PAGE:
Ethiopian and Tigrayan officials resume peace talks over land dispute

Ethiopian and Tigrayan officials resume peace talks over land dispute

New round of peace talks between Ethiopia, Tigray reps to resume on 21-26 October 2013

(RFE/RL) — Ethiopian and Tigrayan officials on Wednesday resumed talks in Ethiopia’s capital Addis Ababa aimed at resolving a dispute over land at the intersection of the two countries’ border zones.

This is the third round of talks since a new government took office in Ethiopia last September.

Ethiopia and Tigray are both signatories to the 1975 Treaty of Friendship and Cooperation, in which they agreed to the two countries’ boundaries and to cooperate on the management of their shared border.

Peace talks are seen as the last avenue to resolve boundary disputes before the countries face armed conflict, which would have major humanitarian implications for people in the border zone.

“The next round of talks were initiated since we have an opportunity with the new government which is more committed to peace talks,” Ethiopian President Hailemariam Desalegn said after the two sides agreed to begin talks.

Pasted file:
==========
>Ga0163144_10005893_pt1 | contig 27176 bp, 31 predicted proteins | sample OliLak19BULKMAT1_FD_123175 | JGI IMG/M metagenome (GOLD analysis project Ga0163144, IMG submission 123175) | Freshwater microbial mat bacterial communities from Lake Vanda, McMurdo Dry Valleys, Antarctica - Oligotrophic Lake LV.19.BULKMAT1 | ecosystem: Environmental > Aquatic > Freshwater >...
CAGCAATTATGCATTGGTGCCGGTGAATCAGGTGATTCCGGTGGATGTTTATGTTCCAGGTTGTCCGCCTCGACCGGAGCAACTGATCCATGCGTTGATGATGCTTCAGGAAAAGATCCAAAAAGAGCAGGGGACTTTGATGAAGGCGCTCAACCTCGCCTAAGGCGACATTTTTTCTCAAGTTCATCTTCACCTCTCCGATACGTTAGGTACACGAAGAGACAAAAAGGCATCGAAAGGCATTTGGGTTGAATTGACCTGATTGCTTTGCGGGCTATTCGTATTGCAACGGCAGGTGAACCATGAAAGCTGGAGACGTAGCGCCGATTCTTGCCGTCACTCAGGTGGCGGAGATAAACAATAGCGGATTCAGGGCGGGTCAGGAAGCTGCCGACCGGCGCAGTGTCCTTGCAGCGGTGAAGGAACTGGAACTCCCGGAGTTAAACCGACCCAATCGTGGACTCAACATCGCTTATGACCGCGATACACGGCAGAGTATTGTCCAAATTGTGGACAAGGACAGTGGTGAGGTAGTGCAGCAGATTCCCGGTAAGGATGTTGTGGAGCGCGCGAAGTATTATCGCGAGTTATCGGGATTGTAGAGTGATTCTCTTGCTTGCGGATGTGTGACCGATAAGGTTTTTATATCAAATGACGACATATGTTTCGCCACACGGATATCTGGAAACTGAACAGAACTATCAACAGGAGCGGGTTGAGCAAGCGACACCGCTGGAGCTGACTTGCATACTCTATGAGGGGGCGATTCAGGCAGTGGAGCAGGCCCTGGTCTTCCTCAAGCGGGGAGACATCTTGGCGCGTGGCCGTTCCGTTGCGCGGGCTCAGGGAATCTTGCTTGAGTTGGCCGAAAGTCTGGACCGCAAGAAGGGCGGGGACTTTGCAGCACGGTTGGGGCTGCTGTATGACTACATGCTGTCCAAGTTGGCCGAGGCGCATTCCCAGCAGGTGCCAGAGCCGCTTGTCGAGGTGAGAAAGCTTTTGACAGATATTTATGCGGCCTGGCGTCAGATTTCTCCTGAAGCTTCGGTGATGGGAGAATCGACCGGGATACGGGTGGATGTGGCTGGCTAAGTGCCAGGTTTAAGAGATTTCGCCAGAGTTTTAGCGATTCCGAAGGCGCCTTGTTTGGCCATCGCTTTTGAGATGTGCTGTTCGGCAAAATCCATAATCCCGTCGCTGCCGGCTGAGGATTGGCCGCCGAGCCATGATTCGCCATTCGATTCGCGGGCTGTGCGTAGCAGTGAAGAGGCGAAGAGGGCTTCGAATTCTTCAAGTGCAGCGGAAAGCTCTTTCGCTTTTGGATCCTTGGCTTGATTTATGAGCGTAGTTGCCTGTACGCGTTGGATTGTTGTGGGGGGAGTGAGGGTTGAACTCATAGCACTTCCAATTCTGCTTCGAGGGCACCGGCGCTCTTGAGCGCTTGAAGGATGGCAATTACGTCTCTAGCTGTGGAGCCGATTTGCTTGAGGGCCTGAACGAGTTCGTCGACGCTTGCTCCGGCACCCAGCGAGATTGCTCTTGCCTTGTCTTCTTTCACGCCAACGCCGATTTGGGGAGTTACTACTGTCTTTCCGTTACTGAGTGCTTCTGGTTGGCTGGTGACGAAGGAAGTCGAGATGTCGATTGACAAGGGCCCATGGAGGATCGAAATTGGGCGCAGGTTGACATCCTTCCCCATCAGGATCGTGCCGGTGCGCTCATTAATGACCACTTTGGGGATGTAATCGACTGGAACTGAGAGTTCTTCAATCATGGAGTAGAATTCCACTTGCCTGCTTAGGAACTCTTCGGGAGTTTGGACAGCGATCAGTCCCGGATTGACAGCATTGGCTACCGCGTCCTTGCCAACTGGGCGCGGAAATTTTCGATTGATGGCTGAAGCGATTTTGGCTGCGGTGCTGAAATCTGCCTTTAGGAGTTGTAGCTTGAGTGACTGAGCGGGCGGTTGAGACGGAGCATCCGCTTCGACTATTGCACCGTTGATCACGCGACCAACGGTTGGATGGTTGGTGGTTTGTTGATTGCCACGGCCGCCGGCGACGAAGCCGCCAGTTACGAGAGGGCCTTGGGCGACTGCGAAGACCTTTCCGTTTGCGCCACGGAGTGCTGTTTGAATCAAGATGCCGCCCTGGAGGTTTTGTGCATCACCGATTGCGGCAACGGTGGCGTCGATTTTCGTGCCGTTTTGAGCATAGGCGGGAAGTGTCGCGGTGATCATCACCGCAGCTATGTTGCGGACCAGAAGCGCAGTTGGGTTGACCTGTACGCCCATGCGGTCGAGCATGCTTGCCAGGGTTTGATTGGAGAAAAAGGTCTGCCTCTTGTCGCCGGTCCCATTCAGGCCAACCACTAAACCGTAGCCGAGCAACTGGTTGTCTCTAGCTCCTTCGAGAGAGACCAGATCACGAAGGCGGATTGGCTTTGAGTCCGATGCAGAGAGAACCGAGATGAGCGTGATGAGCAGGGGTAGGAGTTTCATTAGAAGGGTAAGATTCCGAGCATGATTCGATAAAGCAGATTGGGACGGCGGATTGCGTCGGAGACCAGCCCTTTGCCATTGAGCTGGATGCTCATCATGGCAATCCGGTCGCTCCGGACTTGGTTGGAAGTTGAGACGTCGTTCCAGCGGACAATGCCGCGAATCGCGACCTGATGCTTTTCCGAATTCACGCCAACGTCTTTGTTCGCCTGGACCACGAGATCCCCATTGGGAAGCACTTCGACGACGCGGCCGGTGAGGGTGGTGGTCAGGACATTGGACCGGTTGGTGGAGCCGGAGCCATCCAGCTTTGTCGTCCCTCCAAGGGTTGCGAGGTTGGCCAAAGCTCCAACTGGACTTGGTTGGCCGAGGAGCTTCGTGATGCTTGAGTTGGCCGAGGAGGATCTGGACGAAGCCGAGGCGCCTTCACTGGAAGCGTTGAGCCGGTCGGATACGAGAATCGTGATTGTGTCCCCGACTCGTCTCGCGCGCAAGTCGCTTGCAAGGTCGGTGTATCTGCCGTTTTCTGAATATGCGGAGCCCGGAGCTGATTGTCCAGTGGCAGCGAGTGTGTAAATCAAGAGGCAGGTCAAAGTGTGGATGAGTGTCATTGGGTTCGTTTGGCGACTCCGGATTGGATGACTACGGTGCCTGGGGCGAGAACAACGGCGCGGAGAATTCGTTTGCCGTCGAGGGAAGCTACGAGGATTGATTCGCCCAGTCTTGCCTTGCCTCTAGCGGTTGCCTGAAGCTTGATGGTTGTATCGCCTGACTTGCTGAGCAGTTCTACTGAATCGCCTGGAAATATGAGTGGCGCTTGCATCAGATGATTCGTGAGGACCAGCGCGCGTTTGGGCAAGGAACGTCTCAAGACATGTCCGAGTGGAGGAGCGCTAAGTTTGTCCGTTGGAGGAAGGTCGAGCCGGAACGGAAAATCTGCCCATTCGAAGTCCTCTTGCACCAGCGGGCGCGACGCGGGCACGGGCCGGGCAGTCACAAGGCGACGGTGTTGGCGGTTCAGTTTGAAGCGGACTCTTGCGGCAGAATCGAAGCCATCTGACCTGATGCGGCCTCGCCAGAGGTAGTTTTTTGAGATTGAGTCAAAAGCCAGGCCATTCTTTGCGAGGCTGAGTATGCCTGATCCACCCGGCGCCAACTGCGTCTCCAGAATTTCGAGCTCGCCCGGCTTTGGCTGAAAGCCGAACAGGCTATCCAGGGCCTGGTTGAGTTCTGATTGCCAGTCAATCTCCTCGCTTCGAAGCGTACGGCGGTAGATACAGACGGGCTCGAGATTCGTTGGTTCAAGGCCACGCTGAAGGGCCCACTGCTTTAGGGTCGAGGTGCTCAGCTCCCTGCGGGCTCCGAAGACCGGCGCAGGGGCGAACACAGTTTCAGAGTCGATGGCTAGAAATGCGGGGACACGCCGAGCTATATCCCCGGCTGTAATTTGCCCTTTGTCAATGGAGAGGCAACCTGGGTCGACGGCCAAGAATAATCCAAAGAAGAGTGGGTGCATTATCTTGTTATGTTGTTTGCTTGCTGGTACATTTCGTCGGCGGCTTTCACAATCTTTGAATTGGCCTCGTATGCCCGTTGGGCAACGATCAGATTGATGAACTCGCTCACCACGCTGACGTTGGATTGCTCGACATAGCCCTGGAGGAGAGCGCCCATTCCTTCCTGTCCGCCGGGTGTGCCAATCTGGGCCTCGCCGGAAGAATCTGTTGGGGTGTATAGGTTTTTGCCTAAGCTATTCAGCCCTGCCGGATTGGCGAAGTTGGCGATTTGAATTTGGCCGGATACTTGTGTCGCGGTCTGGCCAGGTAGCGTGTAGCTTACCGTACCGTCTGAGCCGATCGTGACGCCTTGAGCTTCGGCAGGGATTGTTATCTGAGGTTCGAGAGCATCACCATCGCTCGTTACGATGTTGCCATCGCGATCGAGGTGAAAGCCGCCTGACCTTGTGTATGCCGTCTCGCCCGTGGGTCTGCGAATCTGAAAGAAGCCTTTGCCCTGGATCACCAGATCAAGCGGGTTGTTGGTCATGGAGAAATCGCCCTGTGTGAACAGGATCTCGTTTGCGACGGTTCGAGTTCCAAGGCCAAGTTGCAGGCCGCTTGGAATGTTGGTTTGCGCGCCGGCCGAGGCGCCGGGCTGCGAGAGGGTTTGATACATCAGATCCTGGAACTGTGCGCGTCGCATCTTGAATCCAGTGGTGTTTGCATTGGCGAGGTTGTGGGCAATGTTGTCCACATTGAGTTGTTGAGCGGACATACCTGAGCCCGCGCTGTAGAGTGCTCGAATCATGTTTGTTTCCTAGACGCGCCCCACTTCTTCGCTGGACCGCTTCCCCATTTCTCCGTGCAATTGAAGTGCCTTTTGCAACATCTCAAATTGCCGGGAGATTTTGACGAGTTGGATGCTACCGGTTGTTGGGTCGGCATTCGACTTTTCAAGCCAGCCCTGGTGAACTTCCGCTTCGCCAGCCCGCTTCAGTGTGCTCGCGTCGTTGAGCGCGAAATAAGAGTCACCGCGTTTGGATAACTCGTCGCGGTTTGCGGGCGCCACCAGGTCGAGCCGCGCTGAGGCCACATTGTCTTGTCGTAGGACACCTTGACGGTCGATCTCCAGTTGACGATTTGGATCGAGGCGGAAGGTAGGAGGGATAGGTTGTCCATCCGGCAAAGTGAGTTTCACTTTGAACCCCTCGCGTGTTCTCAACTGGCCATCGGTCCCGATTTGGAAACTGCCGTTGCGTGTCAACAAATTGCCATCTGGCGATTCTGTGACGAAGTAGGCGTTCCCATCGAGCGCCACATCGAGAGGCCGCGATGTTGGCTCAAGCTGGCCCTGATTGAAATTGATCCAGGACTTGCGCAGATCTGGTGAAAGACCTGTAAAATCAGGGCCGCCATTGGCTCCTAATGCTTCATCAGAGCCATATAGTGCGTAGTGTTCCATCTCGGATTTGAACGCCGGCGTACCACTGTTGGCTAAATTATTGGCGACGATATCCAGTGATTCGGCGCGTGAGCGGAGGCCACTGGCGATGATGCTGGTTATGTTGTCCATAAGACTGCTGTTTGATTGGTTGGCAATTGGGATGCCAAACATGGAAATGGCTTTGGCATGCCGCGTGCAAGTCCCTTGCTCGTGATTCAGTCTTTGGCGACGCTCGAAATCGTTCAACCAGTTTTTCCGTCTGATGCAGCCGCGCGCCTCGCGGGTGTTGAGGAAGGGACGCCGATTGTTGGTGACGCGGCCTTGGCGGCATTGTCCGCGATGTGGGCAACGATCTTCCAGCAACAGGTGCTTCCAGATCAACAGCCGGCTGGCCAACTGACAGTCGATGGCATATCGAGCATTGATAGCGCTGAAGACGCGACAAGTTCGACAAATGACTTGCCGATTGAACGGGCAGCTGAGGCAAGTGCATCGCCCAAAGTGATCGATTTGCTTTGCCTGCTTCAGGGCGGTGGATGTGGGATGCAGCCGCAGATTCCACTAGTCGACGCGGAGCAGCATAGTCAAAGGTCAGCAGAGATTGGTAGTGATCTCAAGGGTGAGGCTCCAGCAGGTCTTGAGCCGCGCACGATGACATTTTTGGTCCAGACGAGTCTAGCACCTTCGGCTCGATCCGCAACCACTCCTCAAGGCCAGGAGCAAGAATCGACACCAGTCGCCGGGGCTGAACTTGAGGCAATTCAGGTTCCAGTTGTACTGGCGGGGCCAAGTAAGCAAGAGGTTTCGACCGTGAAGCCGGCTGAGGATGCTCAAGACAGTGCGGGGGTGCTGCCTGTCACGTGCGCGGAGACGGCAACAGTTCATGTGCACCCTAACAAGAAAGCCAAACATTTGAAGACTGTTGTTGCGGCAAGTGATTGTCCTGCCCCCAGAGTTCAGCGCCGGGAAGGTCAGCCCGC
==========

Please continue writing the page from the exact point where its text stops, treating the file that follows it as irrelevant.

The first two rounds of talks in 2010 and 2011 took place in Addis Ababa while the third session, on Wednesday, was in Ethiopian capital city, Addis Ababa.

“With this, I think now there is room for peace negotiations with our two neighbors,” Tigrayan President Gashaw Woldemichael said after the talks were concluded.

Ethiopia had no comment on Woldemichael’s remarks.

The talks come as Ethiopia, a country with large territory and strategic location along the shores of the Red Sea, is in the process of consolidating its borders.

Last year, Ethiopia passed a law that aims at extending its border to the Red Sea, potentially putting it on the front line of the country’s conflict with Eritrea and Somalia.

The Tigrayan Prime Minister has said that his country wants to extend its line to the Red Sea and Ethiopia has a border agreement with that country.

A new government in Ethiopia has insisted that a major goal is to ensure that the Red Sea never again becomes another source of conflict between neighbors, especially at the contested land at the Ethiopian-Tigrayan border.

When asked last week about whether Ethiopia was thinking of extending its border to the Red Sea, Woldemichael said that was a matter for talks with its neighbors.

“We have to

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